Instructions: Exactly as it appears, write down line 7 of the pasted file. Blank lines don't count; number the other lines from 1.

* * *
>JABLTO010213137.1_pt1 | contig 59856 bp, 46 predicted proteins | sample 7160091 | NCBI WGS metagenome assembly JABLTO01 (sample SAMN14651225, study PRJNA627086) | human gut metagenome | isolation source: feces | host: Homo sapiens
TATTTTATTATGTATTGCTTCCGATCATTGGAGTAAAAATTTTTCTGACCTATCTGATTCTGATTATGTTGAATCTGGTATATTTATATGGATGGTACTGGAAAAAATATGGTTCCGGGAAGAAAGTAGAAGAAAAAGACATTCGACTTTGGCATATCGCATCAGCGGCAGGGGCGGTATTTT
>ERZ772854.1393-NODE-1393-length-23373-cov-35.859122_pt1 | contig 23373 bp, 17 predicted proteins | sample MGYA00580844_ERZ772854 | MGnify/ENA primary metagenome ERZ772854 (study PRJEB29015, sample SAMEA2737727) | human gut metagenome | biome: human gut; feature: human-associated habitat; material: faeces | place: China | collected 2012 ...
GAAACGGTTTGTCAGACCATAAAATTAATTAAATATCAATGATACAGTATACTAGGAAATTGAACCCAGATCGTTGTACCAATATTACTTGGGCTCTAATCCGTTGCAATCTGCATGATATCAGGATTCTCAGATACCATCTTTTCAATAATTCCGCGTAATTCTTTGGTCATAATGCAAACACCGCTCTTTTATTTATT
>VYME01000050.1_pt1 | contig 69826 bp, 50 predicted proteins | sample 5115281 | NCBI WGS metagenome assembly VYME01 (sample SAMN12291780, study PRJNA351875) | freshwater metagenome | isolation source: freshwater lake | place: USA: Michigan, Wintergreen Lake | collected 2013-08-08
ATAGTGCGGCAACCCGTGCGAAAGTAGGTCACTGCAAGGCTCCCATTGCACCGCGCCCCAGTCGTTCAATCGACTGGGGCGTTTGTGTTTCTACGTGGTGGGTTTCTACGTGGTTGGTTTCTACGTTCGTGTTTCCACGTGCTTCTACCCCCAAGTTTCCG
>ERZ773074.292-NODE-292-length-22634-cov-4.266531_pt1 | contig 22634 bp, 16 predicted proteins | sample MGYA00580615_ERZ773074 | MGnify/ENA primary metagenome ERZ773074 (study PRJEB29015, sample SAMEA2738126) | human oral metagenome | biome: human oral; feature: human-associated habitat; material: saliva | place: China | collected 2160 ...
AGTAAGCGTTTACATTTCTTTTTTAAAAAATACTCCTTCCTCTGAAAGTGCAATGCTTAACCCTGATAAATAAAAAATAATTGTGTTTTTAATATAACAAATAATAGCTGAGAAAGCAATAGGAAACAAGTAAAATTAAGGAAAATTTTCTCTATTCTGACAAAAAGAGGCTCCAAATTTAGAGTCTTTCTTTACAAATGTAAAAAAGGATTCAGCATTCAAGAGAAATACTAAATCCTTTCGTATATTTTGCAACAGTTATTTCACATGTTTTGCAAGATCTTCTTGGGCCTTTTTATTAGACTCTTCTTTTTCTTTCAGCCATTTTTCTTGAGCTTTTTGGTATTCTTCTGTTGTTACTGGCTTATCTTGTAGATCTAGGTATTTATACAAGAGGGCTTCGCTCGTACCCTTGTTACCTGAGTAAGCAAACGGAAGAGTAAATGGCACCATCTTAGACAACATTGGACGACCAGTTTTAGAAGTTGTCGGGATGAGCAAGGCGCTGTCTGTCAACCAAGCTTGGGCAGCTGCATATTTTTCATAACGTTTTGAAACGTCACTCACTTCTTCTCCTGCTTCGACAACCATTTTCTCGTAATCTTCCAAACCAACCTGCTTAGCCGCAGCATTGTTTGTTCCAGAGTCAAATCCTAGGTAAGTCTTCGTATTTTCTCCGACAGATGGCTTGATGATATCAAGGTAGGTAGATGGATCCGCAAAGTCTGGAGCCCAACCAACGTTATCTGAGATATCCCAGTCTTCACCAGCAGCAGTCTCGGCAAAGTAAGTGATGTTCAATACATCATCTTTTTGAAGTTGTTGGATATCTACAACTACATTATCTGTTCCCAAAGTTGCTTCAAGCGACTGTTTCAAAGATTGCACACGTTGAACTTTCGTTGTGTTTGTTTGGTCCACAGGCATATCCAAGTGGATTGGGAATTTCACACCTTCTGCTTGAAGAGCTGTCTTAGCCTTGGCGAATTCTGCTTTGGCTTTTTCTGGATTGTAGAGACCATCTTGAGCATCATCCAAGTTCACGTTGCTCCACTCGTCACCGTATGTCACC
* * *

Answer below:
>ERZ773074.292-NODE-292-length-22634-cov-4.266531_pt1 | contig 22634 bp, 16 predicted proteins | sample MGYA00580615_ERZ773074 | MGnify/ENA primary metagenome ERZ773074 (study PRJEB29015, sample SAMEA2738126) | human oral metagenome | biome: human oral; feature: human-associated habitat; material: saliva | place: China | collected 2160 ...